Letter from the Editor: Editorials and what they mean

Analicia Haynes, Editor-in-Chief

“A good newspaper, I suppose, is a nation talking to itself.”

— Arthur Miller

As I type this letter, this terrible jumble of nerves leaves my stomach and transmits all sorts of hesitation throughout my body. 

I’ve been pacing in and out of my newsroom, breathing heavily, pausing in between typing to try to distract myself from the situation. 

I need, as the age-old term goes, a drink and badly. 

It took a lot of time and contemplation to figure out what to write in response to the Facebook traffic we have received on our editorial titled, “What the U.S. has come to.”

It’s not that I’m afraid to write a response or that I fear the outcome or outcry rather, it’s just I can’t bring myself to accept that I must, in 2018, defend journalism and my editorial staff. 

There are a few things that I would like to accomplish in my letter and the first is to say thank you. I’ll explain why later. 

In the meantime, I want to clear up some misconceptions that have been tossed around our Facebook feed. 

Foremost, an editorial is defined as a newspaper or magazine article that gives the opinions of the editors or publishers. 

What everyone is commenting on happens to be a staff editorial, it says so in all caps. That means most of my editorial staff reached the conclusion that we will write about our opinion on the Kavanaugh case and I said publish it. 

The editorial board is made up of a few student members and staff reporters

It is strictly opinion and once again, just so we are all clear, it only represents the majority opinion of my editorial staff, which is just a few students who I hired to lead my newsroom. The editorial does not represent the opinions of the entire paper, that includes staff reporters, copy editors, designers, sports reporters, etc.

This same concept applies for any news organization just pick one and open up to the editorial page. 

Therefore, naturally, editorials differs from news articles because unlike a news article this is an opinion, it is intended to be a little bias, because it is an opinion. I just want to make sure we are clear about that.

A news article is written after doing unbiased reporting and leaves someone’s opinion out of it. We’ve got plenty of news articles I can forward to you if you want. 

Furthermore, we are a student-run newspaper we do not speak for the university and the university does not have us on a leash.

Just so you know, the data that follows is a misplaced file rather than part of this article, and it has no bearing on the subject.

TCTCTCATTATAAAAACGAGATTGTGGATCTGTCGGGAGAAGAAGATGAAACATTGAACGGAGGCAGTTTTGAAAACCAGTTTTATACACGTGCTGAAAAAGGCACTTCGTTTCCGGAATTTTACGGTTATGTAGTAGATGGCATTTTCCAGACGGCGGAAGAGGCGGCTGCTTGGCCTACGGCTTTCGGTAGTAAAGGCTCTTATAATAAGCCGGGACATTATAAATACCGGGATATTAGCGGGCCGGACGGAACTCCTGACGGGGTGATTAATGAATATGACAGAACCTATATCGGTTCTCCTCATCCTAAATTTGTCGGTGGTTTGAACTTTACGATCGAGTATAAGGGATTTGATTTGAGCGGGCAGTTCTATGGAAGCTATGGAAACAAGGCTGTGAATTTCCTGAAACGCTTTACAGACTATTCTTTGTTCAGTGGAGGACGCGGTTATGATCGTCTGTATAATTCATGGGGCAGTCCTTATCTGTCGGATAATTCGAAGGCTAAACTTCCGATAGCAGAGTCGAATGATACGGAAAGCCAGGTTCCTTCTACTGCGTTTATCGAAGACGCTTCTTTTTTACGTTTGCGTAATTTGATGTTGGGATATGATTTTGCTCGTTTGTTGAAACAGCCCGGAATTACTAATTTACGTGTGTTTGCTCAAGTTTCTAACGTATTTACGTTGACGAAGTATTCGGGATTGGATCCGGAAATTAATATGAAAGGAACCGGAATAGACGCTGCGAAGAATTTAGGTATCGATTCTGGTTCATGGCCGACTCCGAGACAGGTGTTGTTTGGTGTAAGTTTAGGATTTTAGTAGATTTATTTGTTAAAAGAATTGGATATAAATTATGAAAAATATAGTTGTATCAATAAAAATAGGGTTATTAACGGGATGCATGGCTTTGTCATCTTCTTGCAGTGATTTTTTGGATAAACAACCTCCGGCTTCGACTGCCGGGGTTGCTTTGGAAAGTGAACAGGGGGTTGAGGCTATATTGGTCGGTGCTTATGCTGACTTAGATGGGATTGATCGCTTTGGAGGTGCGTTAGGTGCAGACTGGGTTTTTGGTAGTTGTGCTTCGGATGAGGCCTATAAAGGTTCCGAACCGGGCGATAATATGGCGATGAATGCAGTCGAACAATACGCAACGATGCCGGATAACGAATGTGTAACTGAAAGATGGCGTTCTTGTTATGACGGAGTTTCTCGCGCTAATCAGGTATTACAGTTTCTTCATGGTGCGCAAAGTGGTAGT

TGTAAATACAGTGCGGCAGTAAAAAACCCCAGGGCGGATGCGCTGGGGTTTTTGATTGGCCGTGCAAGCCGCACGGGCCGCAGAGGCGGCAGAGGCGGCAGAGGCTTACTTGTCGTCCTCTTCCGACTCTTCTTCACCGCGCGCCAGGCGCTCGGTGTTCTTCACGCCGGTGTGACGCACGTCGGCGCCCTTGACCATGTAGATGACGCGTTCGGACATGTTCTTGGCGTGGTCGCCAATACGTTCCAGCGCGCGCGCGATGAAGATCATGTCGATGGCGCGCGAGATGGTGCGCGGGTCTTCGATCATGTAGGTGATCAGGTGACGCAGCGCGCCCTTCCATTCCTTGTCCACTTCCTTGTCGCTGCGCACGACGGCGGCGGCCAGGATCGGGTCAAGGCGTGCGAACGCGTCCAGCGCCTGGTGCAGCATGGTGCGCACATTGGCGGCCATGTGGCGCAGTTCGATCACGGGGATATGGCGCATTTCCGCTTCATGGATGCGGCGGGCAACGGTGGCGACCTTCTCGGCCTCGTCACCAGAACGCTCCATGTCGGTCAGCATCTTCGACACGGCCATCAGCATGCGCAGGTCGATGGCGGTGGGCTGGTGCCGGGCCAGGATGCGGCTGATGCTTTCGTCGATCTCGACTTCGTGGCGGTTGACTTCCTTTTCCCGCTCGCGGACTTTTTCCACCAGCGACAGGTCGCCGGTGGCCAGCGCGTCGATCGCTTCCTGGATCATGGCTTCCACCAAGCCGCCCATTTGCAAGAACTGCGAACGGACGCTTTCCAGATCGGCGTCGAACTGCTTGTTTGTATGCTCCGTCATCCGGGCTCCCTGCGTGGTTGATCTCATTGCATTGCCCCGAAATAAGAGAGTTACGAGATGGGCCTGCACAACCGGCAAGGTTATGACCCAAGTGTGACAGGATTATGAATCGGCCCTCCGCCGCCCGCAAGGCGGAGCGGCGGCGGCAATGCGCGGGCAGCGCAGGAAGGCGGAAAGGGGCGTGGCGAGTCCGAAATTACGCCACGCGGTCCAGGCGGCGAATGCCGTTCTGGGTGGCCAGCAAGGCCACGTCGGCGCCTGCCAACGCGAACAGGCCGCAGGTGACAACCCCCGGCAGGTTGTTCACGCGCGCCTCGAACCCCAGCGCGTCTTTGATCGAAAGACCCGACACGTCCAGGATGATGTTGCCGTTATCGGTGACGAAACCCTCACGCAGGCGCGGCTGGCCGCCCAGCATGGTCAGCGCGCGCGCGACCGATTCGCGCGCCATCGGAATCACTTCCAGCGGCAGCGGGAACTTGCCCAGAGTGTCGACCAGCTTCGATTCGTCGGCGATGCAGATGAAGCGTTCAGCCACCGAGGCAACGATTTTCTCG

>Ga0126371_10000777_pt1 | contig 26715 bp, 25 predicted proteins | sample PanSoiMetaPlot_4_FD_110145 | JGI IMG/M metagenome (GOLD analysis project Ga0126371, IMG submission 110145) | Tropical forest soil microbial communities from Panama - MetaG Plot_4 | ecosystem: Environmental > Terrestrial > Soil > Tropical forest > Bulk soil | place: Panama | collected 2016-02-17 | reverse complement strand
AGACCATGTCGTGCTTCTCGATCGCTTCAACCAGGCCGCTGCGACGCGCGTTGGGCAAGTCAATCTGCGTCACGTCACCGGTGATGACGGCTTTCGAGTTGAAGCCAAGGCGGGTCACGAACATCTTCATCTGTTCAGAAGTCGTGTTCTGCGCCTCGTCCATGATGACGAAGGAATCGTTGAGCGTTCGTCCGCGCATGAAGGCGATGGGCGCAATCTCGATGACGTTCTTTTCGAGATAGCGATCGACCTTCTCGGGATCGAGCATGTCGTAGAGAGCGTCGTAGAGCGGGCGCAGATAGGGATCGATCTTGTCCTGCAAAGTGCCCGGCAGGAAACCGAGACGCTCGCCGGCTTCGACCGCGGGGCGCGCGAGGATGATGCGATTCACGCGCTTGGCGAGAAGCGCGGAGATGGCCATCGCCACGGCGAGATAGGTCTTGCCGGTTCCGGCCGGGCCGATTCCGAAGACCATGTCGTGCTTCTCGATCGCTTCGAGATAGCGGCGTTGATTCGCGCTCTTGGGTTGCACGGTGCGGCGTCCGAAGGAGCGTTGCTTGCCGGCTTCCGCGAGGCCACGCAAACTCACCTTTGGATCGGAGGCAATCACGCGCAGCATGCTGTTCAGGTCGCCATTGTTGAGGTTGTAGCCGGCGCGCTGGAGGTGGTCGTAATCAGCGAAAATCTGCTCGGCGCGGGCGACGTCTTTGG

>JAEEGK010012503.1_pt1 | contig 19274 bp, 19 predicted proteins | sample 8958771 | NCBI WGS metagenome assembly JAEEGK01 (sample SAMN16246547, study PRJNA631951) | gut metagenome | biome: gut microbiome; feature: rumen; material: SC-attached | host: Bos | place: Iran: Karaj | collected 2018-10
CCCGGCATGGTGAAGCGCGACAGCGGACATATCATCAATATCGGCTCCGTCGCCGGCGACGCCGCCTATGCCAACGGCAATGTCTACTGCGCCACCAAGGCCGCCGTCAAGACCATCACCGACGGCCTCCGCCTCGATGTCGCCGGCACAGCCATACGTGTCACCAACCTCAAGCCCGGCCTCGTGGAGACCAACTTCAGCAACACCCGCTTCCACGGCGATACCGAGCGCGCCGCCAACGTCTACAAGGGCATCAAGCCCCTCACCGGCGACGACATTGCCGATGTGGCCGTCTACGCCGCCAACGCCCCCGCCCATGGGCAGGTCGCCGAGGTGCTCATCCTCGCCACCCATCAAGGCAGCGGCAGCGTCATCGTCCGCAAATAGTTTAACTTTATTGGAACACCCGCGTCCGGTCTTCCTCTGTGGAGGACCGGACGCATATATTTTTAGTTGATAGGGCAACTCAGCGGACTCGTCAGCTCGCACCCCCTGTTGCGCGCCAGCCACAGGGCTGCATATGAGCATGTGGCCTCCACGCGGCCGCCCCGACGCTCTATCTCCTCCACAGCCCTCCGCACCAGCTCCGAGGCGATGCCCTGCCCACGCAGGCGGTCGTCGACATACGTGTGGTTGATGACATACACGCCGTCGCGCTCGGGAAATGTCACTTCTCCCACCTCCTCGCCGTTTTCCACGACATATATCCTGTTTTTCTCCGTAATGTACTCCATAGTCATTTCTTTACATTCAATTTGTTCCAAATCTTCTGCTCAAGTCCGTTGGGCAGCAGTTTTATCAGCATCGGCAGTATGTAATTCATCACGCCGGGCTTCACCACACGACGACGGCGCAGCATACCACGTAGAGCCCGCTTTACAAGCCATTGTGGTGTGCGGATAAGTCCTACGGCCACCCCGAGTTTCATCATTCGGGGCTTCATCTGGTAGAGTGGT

Eastern is a public institution and under the Illinois College Campus Press Act, “campus media” is “not subject to prior review by public officials (the administration) of a State-sponsored institution of higher learning.” 

So contrary to what people have mentioned in the comments under that editorial post, the president of the university can’t make us take down our edit. 

Ah yes, now onto why I decided to thank each and every one of you for your comments. 

You see, Voltaire once said, “I do not agree with what you have to say, but I’ll defend to the death your right to say it.”

I am a journalist, I am an avid believer my first amendment rights, I believe in the market place of ideas, I believe that everyone in this country has a right and Congress shall make no law prohibiting that. My staff believes in the same thing.   

I get emotional just typing this

We all have our right to voice our opinions, even the ones meant to hurt feelings and that’s why I implore you to share your opinions and hell even write a letter to the editor if you want. Because you can. 

Also, thanks for reading and for giving my page views and clicks. After all, that’s all that matters, right? 

Even as I scan through my work, checking for spelling, grammatical and punctuation errors, praying that I didn’t miss anything for the fear that some bozo will point it out and use it against me, I have to remind myself: people will never be happy, and that’s a good thing. At least I’m doing something right.

Analicia Haynes can be reached at

581-2812 or [email protected]